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All you need to know to have a healthy holiday; MICHELE O'CONNOR reports on those essential questions you really want answers to before you jet off on your sunshine break.


IN THE SUN How do once-a-day sunscreens work? "ONCE-A-DAY sunscreens contain ingredients that ensure the sunscreen remains bound to the surface of the skin while still allowing the skin to breathe," explains Clare O'Connor, UK sun care adviser at Boots.

"The ingredients form a protective film that is highly resistant to rubbing or washing off - but you must apply it correctly to benefit from the full UV protection.

"The recommended amount is two milligrams of product for every square centimetre of skin - that equates to an amount the size of a PS2 coin to cover the whole of one arm and hand.

"It takes approximately three tablespoonfuls of product for a full body application."

Can I burn through a window? ORDINARY glass absorbs 97% of the UVB rays that cause sunburn and some skin cancers - but only 37% of UVA radiation, responsible for ageing.

"This translates to a protection of about SPF30, so you can still get burned with long enough exposure," explains Mike Wakeman, pharmacist and healthcare consultant for BioCare. "Car windscreens have a plastic layer bonded between two layers of glass and this blocks all the UVB and 80% of the UVA, making sunburn very unlikely."

But studies show sitting at windows for long periods while driving or working can increase wrinkles on one side of the face, so apply an SPF if you drive a lot.

...Or in the shade? Yes. "As much as 85% of ultraviolet (UV) radiation reflects from surfaces, such as sand, concrete, water and grass, and can hit your skin, even if you're sitting under a tree or sun umbrella," warns Clare.

Will a T-shirt prevent burnt shoulders? "AS A rule, light-coloured and loosely-woven fabrics don't offer very much protection from the sun," says Clare.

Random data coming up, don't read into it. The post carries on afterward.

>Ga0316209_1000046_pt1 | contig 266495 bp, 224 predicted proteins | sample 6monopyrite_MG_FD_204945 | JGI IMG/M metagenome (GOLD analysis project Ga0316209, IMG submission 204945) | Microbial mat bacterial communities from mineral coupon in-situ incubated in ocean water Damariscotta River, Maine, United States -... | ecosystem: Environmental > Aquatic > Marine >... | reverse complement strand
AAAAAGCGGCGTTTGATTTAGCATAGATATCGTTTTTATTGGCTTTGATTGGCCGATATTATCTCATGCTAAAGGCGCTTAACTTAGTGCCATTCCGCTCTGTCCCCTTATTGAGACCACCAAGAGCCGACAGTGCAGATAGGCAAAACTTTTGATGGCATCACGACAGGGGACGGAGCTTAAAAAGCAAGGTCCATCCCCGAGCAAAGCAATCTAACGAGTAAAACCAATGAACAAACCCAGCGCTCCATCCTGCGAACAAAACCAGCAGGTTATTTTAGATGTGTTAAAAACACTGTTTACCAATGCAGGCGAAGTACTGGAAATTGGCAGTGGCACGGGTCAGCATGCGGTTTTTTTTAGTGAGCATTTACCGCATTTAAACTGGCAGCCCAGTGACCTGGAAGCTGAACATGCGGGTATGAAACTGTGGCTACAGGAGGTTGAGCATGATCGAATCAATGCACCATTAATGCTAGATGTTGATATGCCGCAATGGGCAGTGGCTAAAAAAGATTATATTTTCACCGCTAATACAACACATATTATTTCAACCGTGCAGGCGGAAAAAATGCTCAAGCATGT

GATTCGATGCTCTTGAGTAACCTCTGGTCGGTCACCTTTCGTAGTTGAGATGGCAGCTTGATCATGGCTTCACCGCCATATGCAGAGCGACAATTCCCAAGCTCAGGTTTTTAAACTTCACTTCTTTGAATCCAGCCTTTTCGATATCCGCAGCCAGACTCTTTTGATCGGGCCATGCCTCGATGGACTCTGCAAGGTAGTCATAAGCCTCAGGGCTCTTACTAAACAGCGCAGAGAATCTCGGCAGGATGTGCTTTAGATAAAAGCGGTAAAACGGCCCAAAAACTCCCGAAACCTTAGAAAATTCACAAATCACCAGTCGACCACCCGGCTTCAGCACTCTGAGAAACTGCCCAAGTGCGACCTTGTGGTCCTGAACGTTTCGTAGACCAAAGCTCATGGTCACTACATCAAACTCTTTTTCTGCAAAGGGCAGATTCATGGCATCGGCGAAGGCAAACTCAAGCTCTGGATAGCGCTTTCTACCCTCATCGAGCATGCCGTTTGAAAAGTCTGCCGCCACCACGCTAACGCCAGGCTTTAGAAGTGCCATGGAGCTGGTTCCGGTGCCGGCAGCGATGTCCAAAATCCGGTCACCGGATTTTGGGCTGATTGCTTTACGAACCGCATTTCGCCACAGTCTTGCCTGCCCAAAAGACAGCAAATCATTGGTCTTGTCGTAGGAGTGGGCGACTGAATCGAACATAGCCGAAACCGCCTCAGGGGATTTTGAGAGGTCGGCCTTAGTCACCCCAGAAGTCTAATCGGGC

"The easiest way to test if a fabric can protect your skin is to hold it up to the light. If you can see through it, then UV radiation can penetrate it - and your skin. Protection is reduced further if it gets wet."

Consider investing in UV protection sun tops - especially for your children.

What medications react with sunlight? COMMON medications that can increase sun sensitivity and also cause a sun allergy include coal tar, antidepressants, antibiotics, non-steroidal anti-inflammatories and sulphonamides, but this is not an exhaustive list, explains Dr Steven Iley, medical director for AXA PPP Healthcare's specialist health services division.

"Always read the label of your medication - and discuss with your doctor or pharmacist if you have any concerns," adds Angela Chalmers, Boots UK pharmacist.

BITES & STINGS Will drinking gin and tonic keep the mosquitoes at bay? NO, SAYS Dr Iley. "The amount of quinine in a normal gin and tonic is not enough to provide any meaningful protection against mosquitoes. A proper repellent is key."

Should I spray repellent on clothes or skin? "IT DOESN'T really make a difference," says bite expert Howard Carter, "but deet-based repellents tend to destroy natural fibres and can stain. Either apply to your skin before dressing or use a deet-free repellent, such as Incognito (PS9.95 at"

Sadly, won't mosquitoes. " Perfume and hairspray can attract mosquitoes

What's the best way to remove insect stings? YOU need to scrape - not squeeze - the sting. Tweezers and fingers can actually squeeze more venom into the body, so use a flat object, like the blunt edge of a knife or a credit card, to scrape away insect stings as quickly as possible and apply a cold compress. If you get a local allergic reaction (swelling around the bite), apply antihistamine ointment or cream.

What's the best way to prevent mosquito bites? AVOIDING bites is not hard, says BioCare's Mike Wakeman. "You just need to remember to do it! Mosquitoes typically bite between dusk and dawn, so use repellents formulated to last 12 hours."

Close up your sleeping quarters and use a mosquito net. Make clothing mosquito and tick-repellent with a permethrin spray (PS7.99,